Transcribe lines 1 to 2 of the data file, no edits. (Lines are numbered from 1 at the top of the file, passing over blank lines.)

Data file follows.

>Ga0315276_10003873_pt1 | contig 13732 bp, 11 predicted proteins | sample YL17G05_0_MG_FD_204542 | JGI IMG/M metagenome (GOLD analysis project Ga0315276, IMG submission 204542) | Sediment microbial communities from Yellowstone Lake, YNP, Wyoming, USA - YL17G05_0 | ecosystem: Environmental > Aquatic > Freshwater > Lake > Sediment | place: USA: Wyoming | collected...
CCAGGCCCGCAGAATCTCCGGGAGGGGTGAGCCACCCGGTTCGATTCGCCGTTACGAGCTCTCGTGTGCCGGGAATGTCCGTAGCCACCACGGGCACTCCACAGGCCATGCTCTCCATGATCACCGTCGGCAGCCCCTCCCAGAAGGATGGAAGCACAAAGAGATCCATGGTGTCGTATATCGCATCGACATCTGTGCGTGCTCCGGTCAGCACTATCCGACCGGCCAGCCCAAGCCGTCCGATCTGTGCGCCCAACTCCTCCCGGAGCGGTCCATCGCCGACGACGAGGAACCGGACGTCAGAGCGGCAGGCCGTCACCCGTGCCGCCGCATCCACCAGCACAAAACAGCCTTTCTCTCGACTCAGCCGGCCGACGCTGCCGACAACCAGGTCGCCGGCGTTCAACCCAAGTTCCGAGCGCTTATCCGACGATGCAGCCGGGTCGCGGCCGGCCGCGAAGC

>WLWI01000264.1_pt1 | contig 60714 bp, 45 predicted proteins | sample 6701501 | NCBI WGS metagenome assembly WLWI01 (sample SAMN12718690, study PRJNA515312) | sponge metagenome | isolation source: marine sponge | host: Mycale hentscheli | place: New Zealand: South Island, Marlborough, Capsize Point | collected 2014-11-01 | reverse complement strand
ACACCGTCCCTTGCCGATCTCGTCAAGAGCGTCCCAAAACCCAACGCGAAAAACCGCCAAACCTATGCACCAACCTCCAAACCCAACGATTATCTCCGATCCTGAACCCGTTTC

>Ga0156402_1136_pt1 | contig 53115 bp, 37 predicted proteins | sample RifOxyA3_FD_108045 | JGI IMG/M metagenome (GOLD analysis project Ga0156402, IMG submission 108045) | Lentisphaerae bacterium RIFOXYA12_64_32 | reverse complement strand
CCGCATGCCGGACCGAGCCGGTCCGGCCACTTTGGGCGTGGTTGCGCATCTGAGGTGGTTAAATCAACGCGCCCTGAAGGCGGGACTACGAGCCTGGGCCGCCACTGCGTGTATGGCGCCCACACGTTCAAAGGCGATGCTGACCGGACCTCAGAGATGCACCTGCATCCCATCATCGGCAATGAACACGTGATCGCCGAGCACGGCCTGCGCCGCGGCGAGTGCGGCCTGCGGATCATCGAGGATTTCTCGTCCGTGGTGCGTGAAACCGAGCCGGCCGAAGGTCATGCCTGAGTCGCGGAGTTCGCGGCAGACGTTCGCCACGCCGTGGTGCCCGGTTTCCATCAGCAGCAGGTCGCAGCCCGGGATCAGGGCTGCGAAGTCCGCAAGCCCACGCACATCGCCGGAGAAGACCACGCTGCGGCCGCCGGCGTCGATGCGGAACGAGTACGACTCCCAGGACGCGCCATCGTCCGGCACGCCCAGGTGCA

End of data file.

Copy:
>Ga0315276_10003873_pt1 | contig 13732 bp, 11 predicted proteins | sample YL17G05_0_MG_FD_204542 | JGI IMG/M metagenome (GOLD analysis project Ga0315276, IMG submission 204542) | Sediment microbial communities from Yellowstone Lake, YNP, Wyoming, USA - YL17G05_0 | ecosystem: Environmental > Aquatic > Freshwater > Lake > Sediment | place: USA: Wyoming | collected...
CCAGGCCCGCAGAATCTCCGGGAGGGGTGAGCCACCCGGTTCGATTCGCCGTTACGAGCTCTCGTGTGCCGGGAATGTCCGTAGCCACCACGGGCACTCCACAGGCCATGCTCTCCATGATCACCGTCGGCAGCCCCTCCCAGAAGGATGGAAGCACAAAGAGATCCATGGTGTCGTATATCGCATCGACATCTGTGCGTGCTCCGGTCAGCACTATCCGACCGGCCAGCCCAAGCCGTCCGATCTGTGCGCCCAACTCCTCCCGGAGCGGTCCATCGCCGACGACGAGGAACCGGACGTCAGAGCGGCAGGCCGTCACCCGTGCCGCCGCATCCACCAGCACAAAACAGCCTTTCTCTCGACTCAGCCGGCCGACGCTGCCGACAACCAGGTCGCCGGCGTTCAACCCAAGTTCCGAGCGCTTATCCGACGATGCAGCCGGGTCGCGGCCGGCCGCGAAGC